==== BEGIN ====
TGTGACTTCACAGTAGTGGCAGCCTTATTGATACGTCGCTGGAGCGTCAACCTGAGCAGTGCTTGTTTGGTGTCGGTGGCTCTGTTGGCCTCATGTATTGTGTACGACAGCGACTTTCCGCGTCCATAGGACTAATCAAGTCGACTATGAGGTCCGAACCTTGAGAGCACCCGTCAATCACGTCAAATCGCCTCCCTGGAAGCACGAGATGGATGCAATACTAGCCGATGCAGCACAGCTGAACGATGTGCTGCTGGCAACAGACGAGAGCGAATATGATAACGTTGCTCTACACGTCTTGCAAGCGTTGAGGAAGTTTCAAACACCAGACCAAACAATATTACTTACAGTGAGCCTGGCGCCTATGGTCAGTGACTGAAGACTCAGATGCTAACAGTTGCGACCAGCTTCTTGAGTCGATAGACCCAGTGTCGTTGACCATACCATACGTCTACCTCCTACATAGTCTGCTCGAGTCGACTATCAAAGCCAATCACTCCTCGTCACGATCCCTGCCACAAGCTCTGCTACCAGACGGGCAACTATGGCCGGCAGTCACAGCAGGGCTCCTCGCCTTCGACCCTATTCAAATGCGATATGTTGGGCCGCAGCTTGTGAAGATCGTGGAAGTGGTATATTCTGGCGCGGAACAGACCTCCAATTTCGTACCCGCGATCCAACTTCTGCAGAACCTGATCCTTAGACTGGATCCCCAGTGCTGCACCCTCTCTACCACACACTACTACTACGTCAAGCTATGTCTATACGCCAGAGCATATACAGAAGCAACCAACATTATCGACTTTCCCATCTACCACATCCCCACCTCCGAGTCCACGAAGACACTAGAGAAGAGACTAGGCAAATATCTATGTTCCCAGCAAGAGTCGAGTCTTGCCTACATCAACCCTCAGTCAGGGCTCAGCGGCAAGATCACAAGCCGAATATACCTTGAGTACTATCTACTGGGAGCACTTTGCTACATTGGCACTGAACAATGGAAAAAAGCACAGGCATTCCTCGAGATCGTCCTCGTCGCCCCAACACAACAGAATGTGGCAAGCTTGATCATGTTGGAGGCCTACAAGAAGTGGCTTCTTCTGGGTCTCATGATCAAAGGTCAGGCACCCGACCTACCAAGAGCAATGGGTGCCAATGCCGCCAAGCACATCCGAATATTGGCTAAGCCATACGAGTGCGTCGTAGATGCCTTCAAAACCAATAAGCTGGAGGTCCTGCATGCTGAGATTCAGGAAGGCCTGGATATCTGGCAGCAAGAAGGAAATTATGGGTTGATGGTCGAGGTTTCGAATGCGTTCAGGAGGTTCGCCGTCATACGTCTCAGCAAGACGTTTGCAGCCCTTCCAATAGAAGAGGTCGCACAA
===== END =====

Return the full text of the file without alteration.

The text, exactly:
TGTGACTTCACAGTAGTGGCAGCCTTATTGATACGTCGCTGGAGCGTCAACCTGAGCAGTGCTTGTTTGGTGTCGGTGGCTCTGTTGGCCTCATGTATTGTGTACGACAGCGACTTTCCGCGTCCATAGGACTAATCAAGTCGACTATGAGGTCCGAACCTTGAGAGCACCCGTCAATCACGTCAAATCGCCTCCCTGGAAGCACGAGATGGATGCAATACTAGCCGATGCAGCACAGCTGAACGATGTGCTGCTGGCAACAGACGAGAGCGAATATGATAACGTTGCTCTACACGTCTTGCAAGCGTTGAGGAAGTTTCAAACACCAGACCAAACAATATTACTTACAGTGAGCCTGGCGCCTATGGTCAGTGACTGAAGACTCAGATGCTAACAGTTGCGACCAGCTTCTTGAGTCGATAGACCCAGTGTCGTTGACCATACCATACGTCTACCTCCTACATAGTCTGCTCGAGTCGACTATCAAAGCCAATCACTCCTCGTCACGATCCCTGCCACAAGCTCTGCTACCAGACGGGCAACTATGGCCGGCAGTCACAGCAGGGCTCCTCGCCTTCGACCCTATTCAAATGCGATATGTTGGGCCGCAGCTTGTGAAGATCGTGGAAGTGGTATATTCTGGCGCGGAACAGACCTCCAATTTCGTACCCGCGATCCAACTTCTGCAGAACCTGATCCTTAGACTGGATCCCCAGTGCTGCACCCTCTCTACCACACACTACTACTACGTCAAGCTATGTCTATACGCCAGAGCATATACAGAAGCAACCAACATTATCGACTTTCCCATCTACCACATCCCCACCTCCGAGTCCACGAAGACACTAGAGAAGAGACTAGGCAAATATCTATGTTCCCAGCAAGAGTCGAGTCTTGCCTACATCAACCCTCAGTCAGGGCTCAGCGGCAAGATCACAAGCCGAATATACCTTGAGTACTATCTACTGGGAGCACTTTGCTACATTGGCACTGAACAATGGAAAAAAGCACAGGCATTCCTCGAGATCGTCCTCGTCGCCCCAACACAACAGAATGTGGCAAGCTTGATCATGTTGGAGGCCTACAAGAAGTGGCTTCTTCTGGGTCTCATGATCAAAGGTCAGGCACCCGACCTACCAAGAGCAATGGGTGCCAATGCCGCCAAGCACATCCGAATATTGGCTAAGCCATACGAGTGCGTCGTAGATGCCTTCAAAACCAATAAGCTGGAGGTCCTGCATGCTGAGATTCAGGAAGGCCTGGATATCTGGCAGCAAGAAGGAAATTATGGGTTGATGGTCGAGGTTTCGAATGCGTTCAGGAGGTTCGCCGTCATACGTCTCAGCAAGACGTTTGCAGCCCTTCCAATAGAAGAGGTCGCACAA